A journey from engineer to management and back again

At the beginning of 2022 I chose to laterally transition back into an engineer after 6 years in engineering management. There are not many examples of folks making this transition, so I want to share my journey.

A journey from engineer to management and back again
Photo by JOHN TOWNER / Unsplash

At the beginning of 2022 I chose to laterally transition back into an engineer after 6 years in engineering management. There are not many examples of folks making this transition, so I want to share my journey.

Early-career engineer

I joined Yelp as the first engineer on a team to build tools for Yelp's couple-hundred-person sales team. As the sales team grew to a couple-thousand, our team began to grow as well. I was enjoying my role as a technical lead and was building out our initial Salesforce Data Pipeline integration. This was one of our team's biggest initiatives and my first big project in Python. It was also my first time deeply collaborating with another senior engineer at Yelp. I felt like I had hit a good stride.

In my next career conversation with my manager they asked me what I had in mind for myself, say 5 years down the road. I had some prior leadership experience in college and was the team technical lead, and enjoyed both of those roles. So I told them I thought I'd probably want to go into management at some point in the next 5 years, though I didn't know what that would look like. Not long after, I learned something important about management: Timing can be unpredictable as opportunities come and go while you do your best to capitalize on them.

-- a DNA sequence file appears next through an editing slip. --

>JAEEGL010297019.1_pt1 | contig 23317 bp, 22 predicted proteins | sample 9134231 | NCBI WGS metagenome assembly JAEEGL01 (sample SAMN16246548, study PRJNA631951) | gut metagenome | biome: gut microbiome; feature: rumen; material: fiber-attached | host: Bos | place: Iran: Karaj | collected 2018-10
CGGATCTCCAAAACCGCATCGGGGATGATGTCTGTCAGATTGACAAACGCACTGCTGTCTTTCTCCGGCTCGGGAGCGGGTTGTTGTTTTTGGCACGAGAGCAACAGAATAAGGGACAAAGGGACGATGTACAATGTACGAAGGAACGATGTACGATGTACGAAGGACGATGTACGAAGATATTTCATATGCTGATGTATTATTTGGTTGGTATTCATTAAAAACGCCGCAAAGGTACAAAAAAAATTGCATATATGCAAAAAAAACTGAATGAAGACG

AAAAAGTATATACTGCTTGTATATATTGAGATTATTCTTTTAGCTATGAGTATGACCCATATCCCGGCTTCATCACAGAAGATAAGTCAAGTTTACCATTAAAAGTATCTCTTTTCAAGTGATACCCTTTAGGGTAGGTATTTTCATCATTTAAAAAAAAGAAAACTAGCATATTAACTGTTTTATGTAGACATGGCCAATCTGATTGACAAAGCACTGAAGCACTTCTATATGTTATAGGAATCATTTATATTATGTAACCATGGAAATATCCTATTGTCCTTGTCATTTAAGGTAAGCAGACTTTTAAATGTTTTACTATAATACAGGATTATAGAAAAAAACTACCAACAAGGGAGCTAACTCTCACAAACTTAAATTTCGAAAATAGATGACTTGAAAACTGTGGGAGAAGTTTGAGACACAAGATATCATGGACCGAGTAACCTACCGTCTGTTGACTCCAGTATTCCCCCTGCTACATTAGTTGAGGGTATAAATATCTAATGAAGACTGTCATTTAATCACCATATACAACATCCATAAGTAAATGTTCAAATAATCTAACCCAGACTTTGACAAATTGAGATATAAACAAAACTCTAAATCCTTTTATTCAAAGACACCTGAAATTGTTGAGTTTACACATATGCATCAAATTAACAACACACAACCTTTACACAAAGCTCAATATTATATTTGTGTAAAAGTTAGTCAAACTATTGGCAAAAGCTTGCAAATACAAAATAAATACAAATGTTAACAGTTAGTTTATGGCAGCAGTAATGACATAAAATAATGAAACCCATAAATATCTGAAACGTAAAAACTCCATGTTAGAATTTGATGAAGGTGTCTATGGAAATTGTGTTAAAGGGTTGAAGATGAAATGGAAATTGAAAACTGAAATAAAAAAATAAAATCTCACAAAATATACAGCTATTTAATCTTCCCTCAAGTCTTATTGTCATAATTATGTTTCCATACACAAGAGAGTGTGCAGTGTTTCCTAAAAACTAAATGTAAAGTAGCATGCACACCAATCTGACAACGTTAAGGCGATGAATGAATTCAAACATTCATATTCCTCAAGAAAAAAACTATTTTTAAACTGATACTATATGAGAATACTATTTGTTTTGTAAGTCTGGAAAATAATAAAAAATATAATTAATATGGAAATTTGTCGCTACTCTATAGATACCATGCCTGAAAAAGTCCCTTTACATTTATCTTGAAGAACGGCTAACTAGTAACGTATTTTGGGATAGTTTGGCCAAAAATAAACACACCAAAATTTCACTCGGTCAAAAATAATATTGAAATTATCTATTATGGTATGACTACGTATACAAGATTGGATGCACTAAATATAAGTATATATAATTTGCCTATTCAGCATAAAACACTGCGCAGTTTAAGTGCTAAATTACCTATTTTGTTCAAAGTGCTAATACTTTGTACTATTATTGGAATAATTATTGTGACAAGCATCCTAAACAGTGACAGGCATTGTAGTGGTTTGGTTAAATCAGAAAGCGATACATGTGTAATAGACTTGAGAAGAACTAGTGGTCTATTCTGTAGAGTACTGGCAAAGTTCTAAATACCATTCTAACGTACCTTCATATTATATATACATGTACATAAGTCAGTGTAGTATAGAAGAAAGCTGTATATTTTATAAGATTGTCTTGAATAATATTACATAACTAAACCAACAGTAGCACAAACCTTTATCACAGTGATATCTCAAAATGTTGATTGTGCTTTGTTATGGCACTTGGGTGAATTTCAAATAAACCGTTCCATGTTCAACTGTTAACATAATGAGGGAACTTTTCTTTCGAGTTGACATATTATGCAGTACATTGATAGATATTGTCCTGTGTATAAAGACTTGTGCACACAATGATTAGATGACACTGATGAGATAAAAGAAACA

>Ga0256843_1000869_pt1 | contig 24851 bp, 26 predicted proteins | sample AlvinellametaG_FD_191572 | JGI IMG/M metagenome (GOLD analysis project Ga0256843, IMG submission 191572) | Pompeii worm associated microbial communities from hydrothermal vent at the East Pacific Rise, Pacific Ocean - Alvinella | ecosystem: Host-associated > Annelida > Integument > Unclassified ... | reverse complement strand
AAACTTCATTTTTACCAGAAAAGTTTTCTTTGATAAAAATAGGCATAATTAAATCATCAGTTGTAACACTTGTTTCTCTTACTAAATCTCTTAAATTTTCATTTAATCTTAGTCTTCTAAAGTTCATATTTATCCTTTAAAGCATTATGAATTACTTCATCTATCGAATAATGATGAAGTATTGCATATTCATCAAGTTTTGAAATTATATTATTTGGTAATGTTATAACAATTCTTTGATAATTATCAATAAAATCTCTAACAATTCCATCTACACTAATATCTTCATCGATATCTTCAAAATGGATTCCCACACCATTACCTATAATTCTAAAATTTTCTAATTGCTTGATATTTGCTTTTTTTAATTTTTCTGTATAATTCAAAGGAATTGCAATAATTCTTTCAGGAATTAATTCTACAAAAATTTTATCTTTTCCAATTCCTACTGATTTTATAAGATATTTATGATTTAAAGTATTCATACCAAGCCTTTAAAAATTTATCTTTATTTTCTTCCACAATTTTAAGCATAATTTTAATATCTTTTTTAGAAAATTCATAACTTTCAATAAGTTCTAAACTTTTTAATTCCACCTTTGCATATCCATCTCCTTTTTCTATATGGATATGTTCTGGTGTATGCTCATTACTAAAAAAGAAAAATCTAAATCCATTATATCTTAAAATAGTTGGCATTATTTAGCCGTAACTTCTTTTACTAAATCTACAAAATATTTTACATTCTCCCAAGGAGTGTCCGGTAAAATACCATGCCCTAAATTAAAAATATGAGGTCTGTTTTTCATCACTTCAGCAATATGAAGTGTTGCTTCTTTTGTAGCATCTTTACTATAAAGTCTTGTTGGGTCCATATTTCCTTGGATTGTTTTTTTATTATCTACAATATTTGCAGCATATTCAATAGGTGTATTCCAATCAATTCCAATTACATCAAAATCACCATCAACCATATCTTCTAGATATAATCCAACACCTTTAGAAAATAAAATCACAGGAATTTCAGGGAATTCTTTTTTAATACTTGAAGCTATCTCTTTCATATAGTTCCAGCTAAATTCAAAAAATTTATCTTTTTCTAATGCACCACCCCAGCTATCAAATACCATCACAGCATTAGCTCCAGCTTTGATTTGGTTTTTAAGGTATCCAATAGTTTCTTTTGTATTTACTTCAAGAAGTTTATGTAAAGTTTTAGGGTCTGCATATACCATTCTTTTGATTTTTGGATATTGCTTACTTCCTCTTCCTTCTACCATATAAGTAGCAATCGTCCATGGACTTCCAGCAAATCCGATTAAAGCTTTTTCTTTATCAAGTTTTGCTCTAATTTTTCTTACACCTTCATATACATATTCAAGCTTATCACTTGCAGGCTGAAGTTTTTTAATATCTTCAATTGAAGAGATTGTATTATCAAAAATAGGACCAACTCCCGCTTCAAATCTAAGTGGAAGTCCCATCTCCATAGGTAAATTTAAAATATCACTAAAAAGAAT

A few months after my conversation with my manager, they approached me and asked if I'd like to explore managing our team in the next quarter. They were going to step up to a higher level and focus on bringing on some new teams and were looking for someone to take their role as manager of our team.

I was initially apprehensive and leaning towards declining the role. I was enjoying being the team technical lead and, while I wanted to explore management at some point, I wasn't sure if this was the time. What if I didn't like it? What if I wasn't good at it? Would returning to a Software Engineer again mean leaving Yelp? Then, as if on queue, a few managers I knew stepped back into Engineer roles. This was the safety net I needed to feel comfortable taking the plunge.

People management

In the years that followed, I enjoyed hiring engineers and helping people on my team grow by mentoring and career coaching. I also managed to stay in the loop on technical conversations and offered as much advice as I could. I knew this was commonly considered an anti-pattern, but given my past history with the team, it was working, at least for a while.

Overall I enjoyed the role, but I also struggled with feeling productive. As an engineer, everything felt concrete. Given a problem, I knew that if I sat down and spent enough time thinking about it and banging my fingers on a keyboard I'd eventually solve it. When I did, I'd get a dopamine rush and feel good about myself. Management was very different. It was often unclear where problems actually lied. Once I identified one, it wasn't always solvable. If I knew how to solve it, I often wouldn't be the one to actually do the solving. I'd instead be guide others to making the right changes.

I described this as trying to steer a bowling ball with a feather. Given enough time and gentle pressure, you'll get the job done, but it can take such a long time that at any given moment you can feel like you're getting nothing done.